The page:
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Twenty-two-year-old Kurtis Ling from Vancouver and his team Evil Genius earned a multi-million dollar prize after winning a video game championship in Seattle.
Beating out dozens of gamers during the week-long International Dota 2 Championships, Ling and his team took home a $6.6 million prize.
Ling, also known as Aui_2000, is ranked as Canada’s highest paid professional gamer, and the 13th highest paid gamer in the world. He earns a living playing video games, winning competitions around the world, and earning tens, even hundreds of thousands of dollars at tournaments.
“Its my passion, my hobby – it’s still something I really enjoy doing, ” says Ling. “That it’s apparently turned into my job now too, is great for me.”
The former UBC student decided to leave school in his third year to be a professional gamer.
“I just decided to take a year off to try to pursue gaming full time. Monetarily … it made a lot more sense to try to go professional in gaming than it did to complete my degree,” he told The Ubyssey back in March.
Ling is part of the Esports scene that has exploded in the past couple of years. Multi-player video game tournaments, also known as Esports, have become a global sensation that attracts thousands of spectators to live events held at arenas and other venues around the world.
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Ling first started playing Dota 2′s predecessor, DotA, in grade 9. His was introduced to competitive gaming by joining UBC’s Starcraft Club when he started university in 2010.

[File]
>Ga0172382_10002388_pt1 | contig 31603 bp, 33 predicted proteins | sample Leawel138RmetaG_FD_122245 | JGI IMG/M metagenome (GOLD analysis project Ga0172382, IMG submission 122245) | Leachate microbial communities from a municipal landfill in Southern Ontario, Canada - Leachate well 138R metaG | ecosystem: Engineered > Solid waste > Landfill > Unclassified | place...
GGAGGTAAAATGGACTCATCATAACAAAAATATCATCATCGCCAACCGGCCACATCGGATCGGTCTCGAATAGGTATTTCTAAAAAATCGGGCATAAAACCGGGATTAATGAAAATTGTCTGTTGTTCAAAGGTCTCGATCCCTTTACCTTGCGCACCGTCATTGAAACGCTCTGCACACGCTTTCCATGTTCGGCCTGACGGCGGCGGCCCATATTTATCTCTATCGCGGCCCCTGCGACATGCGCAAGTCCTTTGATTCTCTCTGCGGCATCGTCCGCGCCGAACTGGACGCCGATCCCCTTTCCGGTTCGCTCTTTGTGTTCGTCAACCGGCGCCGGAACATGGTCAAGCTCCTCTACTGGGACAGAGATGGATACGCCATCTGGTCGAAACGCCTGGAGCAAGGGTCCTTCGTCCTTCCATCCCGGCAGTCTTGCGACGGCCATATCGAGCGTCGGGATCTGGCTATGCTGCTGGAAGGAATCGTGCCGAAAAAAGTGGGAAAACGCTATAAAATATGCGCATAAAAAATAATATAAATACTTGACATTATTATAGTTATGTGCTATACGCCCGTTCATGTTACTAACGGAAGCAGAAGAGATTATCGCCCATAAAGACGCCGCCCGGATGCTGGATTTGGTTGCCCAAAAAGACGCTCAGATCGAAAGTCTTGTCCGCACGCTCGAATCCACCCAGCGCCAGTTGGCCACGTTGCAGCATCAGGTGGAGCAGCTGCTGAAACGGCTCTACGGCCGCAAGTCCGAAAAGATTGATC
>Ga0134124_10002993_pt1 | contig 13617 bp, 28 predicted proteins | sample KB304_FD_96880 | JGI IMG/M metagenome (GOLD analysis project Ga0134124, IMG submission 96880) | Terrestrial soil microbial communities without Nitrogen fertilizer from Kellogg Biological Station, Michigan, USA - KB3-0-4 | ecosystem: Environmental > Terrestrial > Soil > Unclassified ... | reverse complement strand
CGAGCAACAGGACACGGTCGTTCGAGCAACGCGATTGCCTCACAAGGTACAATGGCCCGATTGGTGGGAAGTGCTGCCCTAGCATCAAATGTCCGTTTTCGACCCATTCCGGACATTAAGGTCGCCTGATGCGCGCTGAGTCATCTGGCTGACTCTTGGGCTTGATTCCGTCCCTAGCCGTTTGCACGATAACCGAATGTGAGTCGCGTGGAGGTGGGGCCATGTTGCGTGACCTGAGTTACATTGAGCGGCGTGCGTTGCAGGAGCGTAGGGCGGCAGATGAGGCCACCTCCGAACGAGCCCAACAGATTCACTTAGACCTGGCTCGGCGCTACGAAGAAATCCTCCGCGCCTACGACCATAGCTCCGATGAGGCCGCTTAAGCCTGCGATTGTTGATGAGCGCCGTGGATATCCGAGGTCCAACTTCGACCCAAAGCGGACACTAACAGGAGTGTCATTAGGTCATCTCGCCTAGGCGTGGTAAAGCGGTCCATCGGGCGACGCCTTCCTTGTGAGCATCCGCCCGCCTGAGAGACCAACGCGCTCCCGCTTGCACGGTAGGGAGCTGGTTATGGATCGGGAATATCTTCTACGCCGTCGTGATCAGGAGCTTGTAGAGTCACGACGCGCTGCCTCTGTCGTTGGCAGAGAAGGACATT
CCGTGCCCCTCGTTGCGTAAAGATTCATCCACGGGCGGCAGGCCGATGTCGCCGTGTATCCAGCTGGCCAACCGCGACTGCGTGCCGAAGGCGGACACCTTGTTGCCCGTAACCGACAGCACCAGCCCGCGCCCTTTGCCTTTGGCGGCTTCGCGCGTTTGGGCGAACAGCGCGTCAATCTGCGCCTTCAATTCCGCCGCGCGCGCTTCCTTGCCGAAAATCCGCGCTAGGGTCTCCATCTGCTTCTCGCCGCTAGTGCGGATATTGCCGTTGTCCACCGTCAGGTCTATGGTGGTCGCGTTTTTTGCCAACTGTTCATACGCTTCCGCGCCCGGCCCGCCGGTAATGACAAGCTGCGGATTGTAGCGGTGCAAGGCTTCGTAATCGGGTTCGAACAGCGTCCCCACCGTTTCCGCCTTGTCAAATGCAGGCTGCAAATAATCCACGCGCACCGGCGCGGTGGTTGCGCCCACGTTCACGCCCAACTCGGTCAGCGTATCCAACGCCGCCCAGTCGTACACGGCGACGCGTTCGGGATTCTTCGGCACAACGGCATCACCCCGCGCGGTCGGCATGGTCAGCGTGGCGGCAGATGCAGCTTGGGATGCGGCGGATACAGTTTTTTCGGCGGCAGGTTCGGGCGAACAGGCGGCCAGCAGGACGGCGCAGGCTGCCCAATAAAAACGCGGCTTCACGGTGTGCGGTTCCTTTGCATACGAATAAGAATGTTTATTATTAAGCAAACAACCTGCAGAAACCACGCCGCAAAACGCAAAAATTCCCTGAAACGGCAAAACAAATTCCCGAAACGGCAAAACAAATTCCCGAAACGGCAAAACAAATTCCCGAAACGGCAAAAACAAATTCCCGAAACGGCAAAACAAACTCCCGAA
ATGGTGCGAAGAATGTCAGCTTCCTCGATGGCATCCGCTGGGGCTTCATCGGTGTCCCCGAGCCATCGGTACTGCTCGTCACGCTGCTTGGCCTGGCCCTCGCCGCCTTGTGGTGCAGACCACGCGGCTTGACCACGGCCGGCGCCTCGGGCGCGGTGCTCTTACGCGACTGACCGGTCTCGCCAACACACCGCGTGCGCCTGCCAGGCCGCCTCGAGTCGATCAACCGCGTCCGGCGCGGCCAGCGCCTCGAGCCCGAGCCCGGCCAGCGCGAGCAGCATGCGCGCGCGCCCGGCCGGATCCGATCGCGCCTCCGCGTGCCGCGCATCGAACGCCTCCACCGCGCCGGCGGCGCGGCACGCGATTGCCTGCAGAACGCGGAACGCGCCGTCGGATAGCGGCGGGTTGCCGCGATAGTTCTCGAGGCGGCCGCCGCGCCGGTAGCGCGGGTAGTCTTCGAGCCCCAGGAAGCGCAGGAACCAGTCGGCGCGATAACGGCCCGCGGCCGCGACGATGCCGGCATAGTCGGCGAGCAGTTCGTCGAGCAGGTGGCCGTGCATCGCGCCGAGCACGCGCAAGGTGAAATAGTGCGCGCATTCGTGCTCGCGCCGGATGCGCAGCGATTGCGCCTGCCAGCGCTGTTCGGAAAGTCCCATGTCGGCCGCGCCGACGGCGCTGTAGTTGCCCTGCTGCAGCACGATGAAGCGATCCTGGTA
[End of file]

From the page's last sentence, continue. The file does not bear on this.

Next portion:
READ MORE: UBC Esports team wins $180,000 scholarship in ‘March Madness’ of video game competitions
Talking about his early days as a competitive gamer, Ling recalls that the highest prize pool tournament he competed in with DotA back in 2010 was $500 for first place.
Sponsors for Esports tournaments include corporate titans such as Coca-Cola and McDonald’s. Prize money for these competitions are set in the millions of dollars, as eSports increasingly resembles traditional sporting events with live events attracting tens of thousands of spectators, professional commentators providing play-by-play and analysis. The tournaments are even livestreamed to millions of viewers.
The total prize pool for the International Dota 2 Championships was a staggering $18.4 million. Evil Geniuses beat team CDEC from China, who still walked away with $2.8 million.
Each of the four members of the Evil Geniuses, including Ling, are now millionaires, having won the international championship.
When asked what it felt like to win, an ecstatic Ling said, “It’s still really surreal for me. We aim for this tournament all year round, and winning it is the goal for every single one of us as gamers. To have achieved that goal is just amazing.”